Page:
Since the top two in each pool advance to the knockout stage of the RWC, that means that I predict that Australia, England, South Africa, Samoa, New Zealand, Argentina, France, and Italy will advance to the knockout stage. In addition, I’m also predicting that, in addition to the eight teams that I’ve predicted to advance to the knockout phase, Fiji, the United States, Tonga, and Ireland will qualify for the 2019 RWC based on their performance in the 2015 RWC.

The quarterfinal pairings for the knockout stage are 1B (first-place from Group B) vs. 2A (second-place from Group A), 1C vs. 2D, 1D vs. 2C, and 1A vs. 2B, with the winners of the first two quarterfinal pairings facing each other in the first semifinal, and the winners of the last two quarterfinal pairings facing each other in the second semifinal. The winners of the semifinal matches advance to the final to play for the Webb Ellis Cup that is presented to the winner of the RWC, whereas the losers of the semi-final matches advance to the bronze final to play for third-place.

Should any knockout stage game end in a tie after regulation, two ten-minute extra time periods would be played, with both periods being played in their entirety regardless of whether or not scoring occurs and/or one team is ahead after the first extra time period. Should extra time end in a tie, a ten-minute sudden death extra time period, in which the first team to score wins, would be played. Should neither team score in the sudden death extra time period, a kicking competition, in which both teams will get five place-kicks at goal, would be played, and whoever kicks the most goals in the kicking competition wins. Should the kicking competition end in a tie after each team has taken five kicks, then a sudden death kicking competition, in which the kicking competition is continued until one team kicks a goal and the other team misses, would be played.

QUARTERFINALS

England 25-22 South Africa (Sudden Death Extra Time)
New Zealand 41-19 Italy
France 45-18 Tonga
Australia 36-15 Samoa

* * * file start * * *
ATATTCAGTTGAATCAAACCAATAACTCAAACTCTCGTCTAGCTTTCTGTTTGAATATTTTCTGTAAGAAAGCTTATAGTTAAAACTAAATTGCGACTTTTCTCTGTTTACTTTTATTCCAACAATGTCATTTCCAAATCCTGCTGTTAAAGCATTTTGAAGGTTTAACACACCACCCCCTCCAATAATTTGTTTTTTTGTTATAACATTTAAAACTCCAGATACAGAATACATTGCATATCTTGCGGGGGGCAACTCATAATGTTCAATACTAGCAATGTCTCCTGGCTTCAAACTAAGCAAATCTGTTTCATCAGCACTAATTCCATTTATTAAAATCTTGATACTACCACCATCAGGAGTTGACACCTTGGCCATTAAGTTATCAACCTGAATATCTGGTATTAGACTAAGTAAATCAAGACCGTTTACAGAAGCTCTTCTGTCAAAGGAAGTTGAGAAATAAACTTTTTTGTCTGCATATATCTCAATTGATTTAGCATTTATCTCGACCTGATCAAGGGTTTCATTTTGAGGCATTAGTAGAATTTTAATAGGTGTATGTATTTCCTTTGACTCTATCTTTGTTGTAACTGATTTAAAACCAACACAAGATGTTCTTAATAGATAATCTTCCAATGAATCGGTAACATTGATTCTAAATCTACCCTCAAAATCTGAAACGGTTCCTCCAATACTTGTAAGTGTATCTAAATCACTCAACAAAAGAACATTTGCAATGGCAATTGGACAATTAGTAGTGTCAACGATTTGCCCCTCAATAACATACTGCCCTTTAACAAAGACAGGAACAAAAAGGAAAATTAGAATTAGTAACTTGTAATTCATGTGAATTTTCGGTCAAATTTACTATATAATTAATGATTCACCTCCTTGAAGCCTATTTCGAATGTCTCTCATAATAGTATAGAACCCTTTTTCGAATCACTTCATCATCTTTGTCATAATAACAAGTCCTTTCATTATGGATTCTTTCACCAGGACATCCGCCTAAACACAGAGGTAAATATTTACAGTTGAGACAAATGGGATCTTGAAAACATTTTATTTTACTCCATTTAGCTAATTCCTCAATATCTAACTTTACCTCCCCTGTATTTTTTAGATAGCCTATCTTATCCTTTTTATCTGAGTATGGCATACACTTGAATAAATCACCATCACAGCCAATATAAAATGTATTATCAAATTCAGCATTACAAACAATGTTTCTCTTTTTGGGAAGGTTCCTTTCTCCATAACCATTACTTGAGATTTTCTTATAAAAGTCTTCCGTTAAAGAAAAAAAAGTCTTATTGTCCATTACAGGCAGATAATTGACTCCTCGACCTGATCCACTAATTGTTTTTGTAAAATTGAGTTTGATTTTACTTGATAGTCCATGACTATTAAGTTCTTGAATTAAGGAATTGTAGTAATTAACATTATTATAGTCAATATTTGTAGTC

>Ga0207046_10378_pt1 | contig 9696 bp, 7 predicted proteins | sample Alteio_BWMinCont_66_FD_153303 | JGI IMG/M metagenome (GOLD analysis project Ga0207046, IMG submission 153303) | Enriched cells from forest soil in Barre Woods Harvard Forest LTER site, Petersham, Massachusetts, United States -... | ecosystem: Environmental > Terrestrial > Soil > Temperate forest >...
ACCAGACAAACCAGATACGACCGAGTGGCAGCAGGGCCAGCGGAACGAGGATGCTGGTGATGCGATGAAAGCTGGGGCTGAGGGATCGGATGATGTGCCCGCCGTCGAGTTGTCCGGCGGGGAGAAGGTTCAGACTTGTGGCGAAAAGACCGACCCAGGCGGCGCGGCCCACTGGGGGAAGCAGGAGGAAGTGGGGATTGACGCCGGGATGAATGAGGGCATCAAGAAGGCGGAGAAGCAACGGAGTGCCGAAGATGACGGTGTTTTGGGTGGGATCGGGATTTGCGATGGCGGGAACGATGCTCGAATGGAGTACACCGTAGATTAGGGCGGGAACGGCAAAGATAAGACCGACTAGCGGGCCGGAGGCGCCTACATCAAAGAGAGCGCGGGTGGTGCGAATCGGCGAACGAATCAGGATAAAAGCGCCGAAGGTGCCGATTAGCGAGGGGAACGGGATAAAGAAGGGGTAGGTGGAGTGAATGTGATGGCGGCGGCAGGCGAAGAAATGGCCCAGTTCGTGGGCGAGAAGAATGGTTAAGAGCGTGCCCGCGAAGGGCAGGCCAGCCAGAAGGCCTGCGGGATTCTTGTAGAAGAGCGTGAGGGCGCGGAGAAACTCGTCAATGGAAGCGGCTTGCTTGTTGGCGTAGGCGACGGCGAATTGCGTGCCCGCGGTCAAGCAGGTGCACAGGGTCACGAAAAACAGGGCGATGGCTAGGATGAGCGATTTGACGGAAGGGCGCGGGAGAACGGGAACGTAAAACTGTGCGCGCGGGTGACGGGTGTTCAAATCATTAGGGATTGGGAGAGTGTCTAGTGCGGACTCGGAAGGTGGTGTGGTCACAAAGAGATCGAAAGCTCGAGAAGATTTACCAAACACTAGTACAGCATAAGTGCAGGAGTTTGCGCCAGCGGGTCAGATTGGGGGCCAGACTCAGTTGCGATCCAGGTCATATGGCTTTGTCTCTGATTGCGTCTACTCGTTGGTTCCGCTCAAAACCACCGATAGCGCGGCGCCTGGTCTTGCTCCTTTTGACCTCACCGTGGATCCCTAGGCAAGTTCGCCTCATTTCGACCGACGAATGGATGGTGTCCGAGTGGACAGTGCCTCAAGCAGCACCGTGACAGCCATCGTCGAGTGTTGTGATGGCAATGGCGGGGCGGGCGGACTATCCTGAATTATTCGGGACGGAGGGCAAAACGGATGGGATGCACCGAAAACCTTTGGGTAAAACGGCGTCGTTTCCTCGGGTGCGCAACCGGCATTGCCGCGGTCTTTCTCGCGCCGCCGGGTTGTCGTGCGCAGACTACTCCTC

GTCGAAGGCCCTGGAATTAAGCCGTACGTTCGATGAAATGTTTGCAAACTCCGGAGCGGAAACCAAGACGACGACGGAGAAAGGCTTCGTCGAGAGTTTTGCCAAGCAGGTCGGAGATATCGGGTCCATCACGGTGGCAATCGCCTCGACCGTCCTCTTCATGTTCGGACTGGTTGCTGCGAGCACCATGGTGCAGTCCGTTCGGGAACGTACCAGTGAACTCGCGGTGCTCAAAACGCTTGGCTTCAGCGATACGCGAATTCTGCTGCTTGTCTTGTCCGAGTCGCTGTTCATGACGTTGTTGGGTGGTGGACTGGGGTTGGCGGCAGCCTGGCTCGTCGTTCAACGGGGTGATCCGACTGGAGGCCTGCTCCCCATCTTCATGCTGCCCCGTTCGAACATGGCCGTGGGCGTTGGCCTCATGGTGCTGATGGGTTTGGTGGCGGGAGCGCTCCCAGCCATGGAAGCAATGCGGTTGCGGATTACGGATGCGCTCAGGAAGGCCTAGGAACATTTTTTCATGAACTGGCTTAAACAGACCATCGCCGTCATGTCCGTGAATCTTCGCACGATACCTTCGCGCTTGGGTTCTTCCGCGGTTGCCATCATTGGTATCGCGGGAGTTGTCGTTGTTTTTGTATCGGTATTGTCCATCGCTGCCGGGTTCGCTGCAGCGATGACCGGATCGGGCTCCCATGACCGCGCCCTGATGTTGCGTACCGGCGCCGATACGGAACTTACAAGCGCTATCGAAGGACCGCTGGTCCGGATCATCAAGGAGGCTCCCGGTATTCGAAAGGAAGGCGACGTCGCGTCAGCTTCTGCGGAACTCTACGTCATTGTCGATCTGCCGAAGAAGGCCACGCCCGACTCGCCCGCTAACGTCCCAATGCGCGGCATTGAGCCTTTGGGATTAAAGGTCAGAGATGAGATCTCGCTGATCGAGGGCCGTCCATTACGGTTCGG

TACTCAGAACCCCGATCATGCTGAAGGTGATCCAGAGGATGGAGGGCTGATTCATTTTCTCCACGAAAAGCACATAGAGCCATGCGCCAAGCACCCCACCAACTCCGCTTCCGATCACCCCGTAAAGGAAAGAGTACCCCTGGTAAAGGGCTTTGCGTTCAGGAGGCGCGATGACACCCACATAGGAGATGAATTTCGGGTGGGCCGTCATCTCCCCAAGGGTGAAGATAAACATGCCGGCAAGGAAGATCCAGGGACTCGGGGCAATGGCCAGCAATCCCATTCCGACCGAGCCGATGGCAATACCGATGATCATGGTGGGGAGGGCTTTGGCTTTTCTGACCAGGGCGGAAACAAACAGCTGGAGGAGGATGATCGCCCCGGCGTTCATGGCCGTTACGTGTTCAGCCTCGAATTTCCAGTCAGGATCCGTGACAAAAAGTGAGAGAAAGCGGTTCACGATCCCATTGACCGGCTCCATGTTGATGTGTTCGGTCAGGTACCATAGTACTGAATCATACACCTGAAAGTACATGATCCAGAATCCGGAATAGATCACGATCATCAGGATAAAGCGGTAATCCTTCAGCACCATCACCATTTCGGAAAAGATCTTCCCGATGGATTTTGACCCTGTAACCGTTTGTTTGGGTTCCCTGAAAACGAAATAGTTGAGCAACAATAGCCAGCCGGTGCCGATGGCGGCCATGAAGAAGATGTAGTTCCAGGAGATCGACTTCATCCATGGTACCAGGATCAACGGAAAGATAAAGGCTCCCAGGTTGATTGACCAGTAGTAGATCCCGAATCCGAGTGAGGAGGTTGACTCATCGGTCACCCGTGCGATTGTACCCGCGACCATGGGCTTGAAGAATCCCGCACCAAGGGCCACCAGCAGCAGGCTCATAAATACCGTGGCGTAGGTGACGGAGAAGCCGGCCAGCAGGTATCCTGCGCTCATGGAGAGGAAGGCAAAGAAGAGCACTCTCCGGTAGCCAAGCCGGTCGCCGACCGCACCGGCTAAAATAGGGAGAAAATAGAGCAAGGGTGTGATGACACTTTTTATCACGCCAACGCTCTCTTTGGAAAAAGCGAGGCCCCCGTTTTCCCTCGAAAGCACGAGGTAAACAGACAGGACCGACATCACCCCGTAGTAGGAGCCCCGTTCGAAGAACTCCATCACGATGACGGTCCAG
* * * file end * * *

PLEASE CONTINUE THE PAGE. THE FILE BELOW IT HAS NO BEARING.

SEMIFINALS

England 26-23 New Zealand
Australia 24-21 France

BRONZE FINAL

New Zealand 33-27 France

FINAL

England 19-19 Australia (England wins in Sudden Death Kicking Competition 12-11)

I’m predicting that England, the primary host country of the tournament (Wales will host several games, although most of the games will be held in England), will win the 2015 Rugby World Cup and claim the Webb Ellis Cup.

My two pence about the British elections

In the 2015 United Kingdom elections for seats in the 650-member British House of Commons, which holds nearly all of the governing power at the national level in the UK, were held yesterday. Here’s my two pence (in the UK, the British pound, the national currency, is divided into 100 pence) about what transpired last night across the pond from my home country of the United States.

First-past-the-post elections are ridiculously unfair

If there was ever a textbook example of how first-past-the-post elections can result in wildly disproportional results, the 2015 British elections would be it. The Conservatives, led by right-wing Prime Minister David Cameron, won an outright majority of seats in Parliament with only about 37% of the national popular vote. Another party that benefited greatly from first-past-the-post is the Scottish Nationalist Party (SNP), a left-wing Scottish separatist party. Despite winning less than 5% of the national popular vote, the SNP won all but three of Scotland’s 59 seats in Parliament, or 56 seats, 8.6% of all seats, entirely because they only contested the Scottish seats for obvious reasons. Even though the left-leaning Labour, led by Leader of the Opposition Ed Miliband going into last night’s election, collapsed in this election for reasons I’ll explain below, Labour won 232 seats, or not quite 36% of the seats in Parliament, with only slightly over 30% of the national popular vote, thus not collapsing quite as much as their popular vote total would suggest. Three parties that were screwed over by the first-past-the-post system were the far-right UK Independence Party (UKIP), the left-wing Green Party of England and Wales (Greens), and the Liberal Democrats (Lib Dems), who partnered with the Tories in the previous governing coalition. The UKIP received 12.6% of the national popular vote, the Greens received 3.8% of the total vote, and the Lib Dems received 7.9% of the total vote. Despite that, the UKIP and Greens won a single seat each, and the Lib Dems won eight seats, or 1.2% of all seats. To give you a general idea of how disproportional this is, the Democratic Unionist Party (DUP), a right-wing unionist party in Northern Ireland that contested 16 of the 18 Northern Irish seats, will have the same number of MPs as the Lib Dems despite the Lib Dems getting over 2.2 million votes more than the DUP, and the Ulster Unionist Party (UUP), a party which contested 15 Northern Irish seats and is similar to, and in an electoral pact with, the DUP, will have the same number of seats as the UKIP and the Greens combined, despite the fact that the UKIP and the Greens combined received over 16% of the total vote and the UUP received less than 0.5% of the total vote.